New York State Learning Standards and Core Curriculum
NY.RH.5-8. Reading Standards for Literacy in History/Social Studies
Craft and Structure
RH.5-8.4. Determine the meanings of words and phrases as they are used in a text, including vocabulary specific to domains related to history/social studies.
RH.5-8.5. Describe how a text presents information (e.g., sequentially, comparatively, causally).
Range of Reading and Level of Text Complexity
RH.5-8.10. By the end of grade 8, read and comprehend history/social studies texts in the grades 5-8 text complexity band independently and proficiently.
NY.8P. Grade 8: Social Studies Practices
8P.A. Gathering, Interpreting, and Using Evidence
8P.A.1. Define and frame questions about the United States and answer them by gathering, interpreting, and using evidence.
NY.8. History of the United States and New York State II
8.2. A CHANGING SOCIETY: Industrialization and immigration contributed to the urbanization of America. Problems resulting from these changes sparked the Progressive movement and increased calls for reform. (Standards: 1, 2, 4; Themes: MOV, SOC, TECH, EXCH)
8.2d. In response to shifts in working conditions, laborers organized and employed a variety of strategies in an attempt to improve their conditions.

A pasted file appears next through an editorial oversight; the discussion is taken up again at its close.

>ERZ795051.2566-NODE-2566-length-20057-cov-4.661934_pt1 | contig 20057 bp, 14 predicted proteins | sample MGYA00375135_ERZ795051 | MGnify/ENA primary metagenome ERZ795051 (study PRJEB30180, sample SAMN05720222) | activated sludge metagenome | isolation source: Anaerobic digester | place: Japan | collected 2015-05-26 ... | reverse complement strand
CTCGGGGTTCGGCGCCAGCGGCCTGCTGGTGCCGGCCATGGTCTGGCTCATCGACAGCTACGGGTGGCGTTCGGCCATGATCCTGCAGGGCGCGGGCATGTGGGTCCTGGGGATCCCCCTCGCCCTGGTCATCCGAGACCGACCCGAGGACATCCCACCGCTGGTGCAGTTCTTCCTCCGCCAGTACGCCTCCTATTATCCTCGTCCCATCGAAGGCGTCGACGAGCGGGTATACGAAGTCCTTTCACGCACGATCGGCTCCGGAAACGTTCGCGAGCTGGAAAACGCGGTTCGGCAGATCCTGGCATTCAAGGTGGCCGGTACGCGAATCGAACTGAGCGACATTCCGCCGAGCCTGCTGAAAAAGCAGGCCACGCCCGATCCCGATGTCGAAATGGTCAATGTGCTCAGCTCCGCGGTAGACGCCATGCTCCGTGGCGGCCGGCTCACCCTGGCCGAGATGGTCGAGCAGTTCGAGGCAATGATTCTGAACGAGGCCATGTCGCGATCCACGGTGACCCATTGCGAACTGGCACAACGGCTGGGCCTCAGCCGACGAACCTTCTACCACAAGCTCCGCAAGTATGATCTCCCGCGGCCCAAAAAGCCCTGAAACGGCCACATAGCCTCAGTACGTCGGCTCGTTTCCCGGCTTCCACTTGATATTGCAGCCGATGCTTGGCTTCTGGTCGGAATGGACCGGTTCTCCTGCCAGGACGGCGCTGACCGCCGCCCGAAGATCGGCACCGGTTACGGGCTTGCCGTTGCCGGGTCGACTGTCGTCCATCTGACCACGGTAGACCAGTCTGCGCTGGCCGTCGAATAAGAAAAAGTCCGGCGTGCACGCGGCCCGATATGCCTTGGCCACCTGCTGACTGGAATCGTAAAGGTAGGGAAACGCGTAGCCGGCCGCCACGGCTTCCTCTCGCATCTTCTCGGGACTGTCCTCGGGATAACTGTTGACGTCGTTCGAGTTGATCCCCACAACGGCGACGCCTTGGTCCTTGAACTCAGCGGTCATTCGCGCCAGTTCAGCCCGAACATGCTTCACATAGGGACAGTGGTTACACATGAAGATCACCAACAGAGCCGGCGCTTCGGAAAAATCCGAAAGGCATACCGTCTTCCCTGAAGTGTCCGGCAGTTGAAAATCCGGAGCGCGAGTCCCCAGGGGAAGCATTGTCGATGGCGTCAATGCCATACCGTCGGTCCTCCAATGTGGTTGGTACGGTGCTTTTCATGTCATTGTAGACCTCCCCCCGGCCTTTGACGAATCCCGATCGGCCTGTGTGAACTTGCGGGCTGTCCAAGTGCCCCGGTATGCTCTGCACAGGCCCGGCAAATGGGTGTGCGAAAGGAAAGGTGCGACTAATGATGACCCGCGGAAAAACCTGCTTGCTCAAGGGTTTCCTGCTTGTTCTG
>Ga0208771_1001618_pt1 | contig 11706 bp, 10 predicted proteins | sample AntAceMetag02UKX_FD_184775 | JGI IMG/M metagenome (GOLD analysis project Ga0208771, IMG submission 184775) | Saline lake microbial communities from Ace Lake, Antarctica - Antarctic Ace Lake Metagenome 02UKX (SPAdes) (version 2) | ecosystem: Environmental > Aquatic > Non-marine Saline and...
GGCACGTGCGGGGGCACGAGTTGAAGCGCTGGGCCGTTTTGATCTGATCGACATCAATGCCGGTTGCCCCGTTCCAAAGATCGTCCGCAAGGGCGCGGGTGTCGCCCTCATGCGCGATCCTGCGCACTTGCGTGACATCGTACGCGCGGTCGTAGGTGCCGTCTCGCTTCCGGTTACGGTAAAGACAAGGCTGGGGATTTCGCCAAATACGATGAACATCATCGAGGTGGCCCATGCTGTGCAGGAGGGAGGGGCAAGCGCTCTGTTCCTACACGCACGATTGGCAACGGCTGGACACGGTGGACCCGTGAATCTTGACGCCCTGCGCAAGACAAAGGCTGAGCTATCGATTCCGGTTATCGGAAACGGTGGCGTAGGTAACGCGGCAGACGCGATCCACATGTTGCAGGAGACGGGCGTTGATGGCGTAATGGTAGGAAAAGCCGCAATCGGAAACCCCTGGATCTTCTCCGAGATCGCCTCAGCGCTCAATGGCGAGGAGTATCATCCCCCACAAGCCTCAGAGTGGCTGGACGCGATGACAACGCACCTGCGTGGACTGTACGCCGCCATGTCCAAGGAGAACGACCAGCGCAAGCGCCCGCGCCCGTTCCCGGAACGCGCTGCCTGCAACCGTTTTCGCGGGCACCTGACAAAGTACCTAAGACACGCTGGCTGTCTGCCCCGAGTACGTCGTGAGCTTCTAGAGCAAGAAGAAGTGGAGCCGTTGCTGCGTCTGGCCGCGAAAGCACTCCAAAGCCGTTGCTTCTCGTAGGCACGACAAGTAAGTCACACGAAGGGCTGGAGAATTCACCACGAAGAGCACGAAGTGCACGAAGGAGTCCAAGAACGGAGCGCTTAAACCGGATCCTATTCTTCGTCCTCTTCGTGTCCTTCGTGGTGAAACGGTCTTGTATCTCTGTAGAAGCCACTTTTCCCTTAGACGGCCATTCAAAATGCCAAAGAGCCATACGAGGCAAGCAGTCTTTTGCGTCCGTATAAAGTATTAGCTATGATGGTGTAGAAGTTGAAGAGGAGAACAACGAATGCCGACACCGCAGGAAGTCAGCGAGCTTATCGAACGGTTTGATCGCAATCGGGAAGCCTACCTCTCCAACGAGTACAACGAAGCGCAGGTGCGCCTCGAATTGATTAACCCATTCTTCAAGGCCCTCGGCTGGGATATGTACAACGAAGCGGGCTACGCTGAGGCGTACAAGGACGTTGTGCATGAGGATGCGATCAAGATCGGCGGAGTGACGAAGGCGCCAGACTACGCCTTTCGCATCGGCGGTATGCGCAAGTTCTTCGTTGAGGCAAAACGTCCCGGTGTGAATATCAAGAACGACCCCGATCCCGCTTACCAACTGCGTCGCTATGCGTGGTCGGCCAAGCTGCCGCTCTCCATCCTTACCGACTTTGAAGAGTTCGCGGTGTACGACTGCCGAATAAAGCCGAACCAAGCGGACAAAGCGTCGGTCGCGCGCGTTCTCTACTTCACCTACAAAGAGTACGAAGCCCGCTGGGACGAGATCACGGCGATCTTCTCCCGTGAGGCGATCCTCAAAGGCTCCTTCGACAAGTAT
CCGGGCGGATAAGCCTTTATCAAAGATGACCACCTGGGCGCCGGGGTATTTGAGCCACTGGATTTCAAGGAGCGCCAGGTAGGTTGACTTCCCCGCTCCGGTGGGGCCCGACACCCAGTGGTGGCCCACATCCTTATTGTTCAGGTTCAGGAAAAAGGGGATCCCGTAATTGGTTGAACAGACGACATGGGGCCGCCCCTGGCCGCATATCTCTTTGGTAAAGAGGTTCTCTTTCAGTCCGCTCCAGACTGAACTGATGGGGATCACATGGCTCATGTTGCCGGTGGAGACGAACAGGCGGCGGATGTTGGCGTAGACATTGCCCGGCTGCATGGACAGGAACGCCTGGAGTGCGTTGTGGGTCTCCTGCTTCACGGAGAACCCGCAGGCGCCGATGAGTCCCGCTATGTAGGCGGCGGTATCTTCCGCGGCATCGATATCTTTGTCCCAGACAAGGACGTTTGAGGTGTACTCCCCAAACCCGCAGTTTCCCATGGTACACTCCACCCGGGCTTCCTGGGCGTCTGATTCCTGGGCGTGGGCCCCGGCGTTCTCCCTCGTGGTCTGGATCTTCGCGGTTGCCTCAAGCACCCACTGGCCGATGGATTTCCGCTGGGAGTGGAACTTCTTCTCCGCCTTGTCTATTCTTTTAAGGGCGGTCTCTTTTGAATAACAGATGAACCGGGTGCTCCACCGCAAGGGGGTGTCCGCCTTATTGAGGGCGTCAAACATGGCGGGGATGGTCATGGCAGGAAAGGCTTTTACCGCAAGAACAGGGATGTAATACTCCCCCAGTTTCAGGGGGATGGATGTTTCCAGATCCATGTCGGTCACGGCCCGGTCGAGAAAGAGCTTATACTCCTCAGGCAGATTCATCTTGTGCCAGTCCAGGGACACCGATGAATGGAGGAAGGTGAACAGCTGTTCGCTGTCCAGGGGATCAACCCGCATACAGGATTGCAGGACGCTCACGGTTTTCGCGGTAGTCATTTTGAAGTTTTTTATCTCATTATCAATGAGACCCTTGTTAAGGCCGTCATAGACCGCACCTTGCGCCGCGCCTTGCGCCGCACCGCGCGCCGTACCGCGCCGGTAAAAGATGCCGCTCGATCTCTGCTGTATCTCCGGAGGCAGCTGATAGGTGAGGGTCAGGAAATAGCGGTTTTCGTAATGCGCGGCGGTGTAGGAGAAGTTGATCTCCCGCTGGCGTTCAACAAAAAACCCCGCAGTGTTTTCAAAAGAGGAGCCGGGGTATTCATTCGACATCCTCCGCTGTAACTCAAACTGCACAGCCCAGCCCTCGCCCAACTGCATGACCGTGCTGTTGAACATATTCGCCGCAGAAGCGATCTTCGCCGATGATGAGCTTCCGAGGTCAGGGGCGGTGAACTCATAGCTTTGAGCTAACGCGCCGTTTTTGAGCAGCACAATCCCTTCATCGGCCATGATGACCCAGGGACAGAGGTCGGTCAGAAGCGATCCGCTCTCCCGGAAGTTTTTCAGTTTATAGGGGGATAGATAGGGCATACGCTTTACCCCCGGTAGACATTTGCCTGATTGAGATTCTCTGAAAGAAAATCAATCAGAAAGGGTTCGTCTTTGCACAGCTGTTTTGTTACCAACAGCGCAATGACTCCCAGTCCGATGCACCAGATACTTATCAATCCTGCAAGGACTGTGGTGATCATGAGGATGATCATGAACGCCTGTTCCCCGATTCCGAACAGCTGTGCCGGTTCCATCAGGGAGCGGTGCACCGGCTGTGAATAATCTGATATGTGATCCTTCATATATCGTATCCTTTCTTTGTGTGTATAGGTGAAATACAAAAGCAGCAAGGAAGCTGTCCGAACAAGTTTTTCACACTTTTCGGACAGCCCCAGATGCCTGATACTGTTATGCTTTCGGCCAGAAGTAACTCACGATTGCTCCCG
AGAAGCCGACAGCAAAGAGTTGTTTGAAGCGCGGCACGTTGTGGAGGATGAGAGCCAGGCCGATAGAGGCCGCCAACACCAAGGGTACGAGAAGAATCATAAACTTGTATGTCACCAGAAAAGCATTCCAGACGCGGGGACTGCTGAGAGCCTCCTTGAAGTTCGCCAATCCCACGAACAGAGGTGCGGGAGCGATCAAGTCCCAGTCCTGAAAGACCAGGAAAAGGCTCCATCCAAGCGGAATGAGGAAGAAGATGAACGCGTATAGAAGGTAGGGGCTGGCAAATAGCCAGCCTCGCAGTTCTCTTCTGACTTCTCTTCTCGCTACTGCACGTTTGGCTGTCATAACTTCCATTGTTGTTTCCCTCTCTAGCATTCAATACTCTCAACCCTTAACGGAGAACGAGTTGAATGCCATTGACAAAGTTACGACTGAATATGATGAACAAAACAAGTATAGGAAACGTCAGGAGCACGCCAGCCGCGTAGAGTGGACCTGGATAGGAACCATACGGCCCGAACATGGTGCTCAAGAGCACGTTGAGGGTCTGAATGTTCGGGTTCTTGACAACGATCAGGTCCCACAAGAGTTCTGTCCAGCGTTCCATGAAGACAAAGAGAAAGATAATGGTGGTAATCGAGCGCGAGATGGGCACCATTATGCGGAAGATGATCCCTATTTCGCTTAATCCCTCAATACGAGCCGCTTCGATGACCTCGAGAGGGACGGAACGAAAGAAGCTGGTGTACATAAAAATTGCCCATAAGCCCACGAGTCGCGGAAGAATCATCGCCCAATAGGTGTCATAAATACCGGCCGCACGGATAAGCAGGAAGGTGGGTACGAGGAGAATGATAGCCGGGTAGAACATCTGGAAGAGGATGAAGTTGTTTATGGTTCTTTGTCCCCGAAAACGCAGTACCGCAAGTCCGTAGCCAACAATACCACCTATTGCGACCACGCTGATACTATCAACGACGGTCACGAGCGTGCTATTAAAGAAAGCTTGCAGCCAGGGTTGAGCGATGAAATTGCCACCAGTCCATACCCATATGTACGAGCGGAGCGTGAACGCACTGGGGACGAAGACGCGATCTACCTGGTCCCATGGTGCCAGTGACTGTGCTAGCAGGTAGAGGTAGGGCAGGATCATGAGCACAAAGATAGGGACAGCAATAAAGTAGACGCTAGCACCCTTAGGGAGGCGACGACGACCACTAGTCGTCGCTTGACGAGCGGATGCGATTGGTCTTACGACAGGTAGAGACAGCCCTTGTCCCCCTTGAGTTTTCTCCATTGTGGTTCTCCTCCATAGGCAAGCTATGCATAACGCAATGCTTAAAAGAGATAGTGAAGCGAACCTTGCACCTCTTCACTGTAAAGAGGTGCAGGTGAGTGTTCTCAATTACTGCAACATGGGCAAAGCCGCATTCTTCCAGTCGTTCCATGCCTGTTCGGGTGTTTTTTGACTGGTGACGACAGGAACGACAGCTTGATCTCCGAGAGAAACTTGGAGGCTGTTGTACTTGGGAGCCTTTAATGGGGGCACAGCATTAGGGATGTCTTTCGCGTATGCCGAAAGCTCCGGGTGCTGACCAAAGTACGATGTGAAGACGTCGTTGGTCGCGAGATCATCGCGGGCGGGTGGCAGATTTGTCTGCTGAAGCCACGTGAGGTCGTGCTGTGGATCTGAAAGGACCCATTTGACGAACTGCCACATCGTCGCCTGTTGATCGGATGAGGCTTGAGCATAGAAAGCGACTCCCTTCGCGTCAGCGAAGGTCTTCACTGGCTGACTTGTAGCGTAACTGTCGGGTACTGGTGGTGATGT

8.2d.1. Students will examine the goals and tactics of specific labor unions including the Knights of Labor, the American Federation of Labor, and the Industrial Workers of the World.
8.2d.2. Students will examine key labor events including the Haymarket affair, the Pullman Strike and the International Ladies Garment Workers’ Union strike.
8.2e. Progressive reformers sought to address political and social issues at the local, state, and federal levels of government between 1890 and 1920. These efforts brought renewed attention to women’s rights and the suffrage movement and spurred the creation of government reform policies.
8.2e.1. Students will examine the Populist Party as a reform effort by farmers in response to industrialization.
8.3. EXPANSION AND IMPERIALISM: Beginning in the second half of the 19th century, economic, political, and cultural factors contributed to a push for westward expansion and more aggressive United States foreign policy. (Standards: 1, 2, 3, 5; Themes: GEO, GOV, CIV, ECO)
8.3a. Continued westward expansion contributed to increased conflicts with Native Americans.
8.3a.1. Students will examine the effects of the transcontinental railroad on the movement toward westward expansion.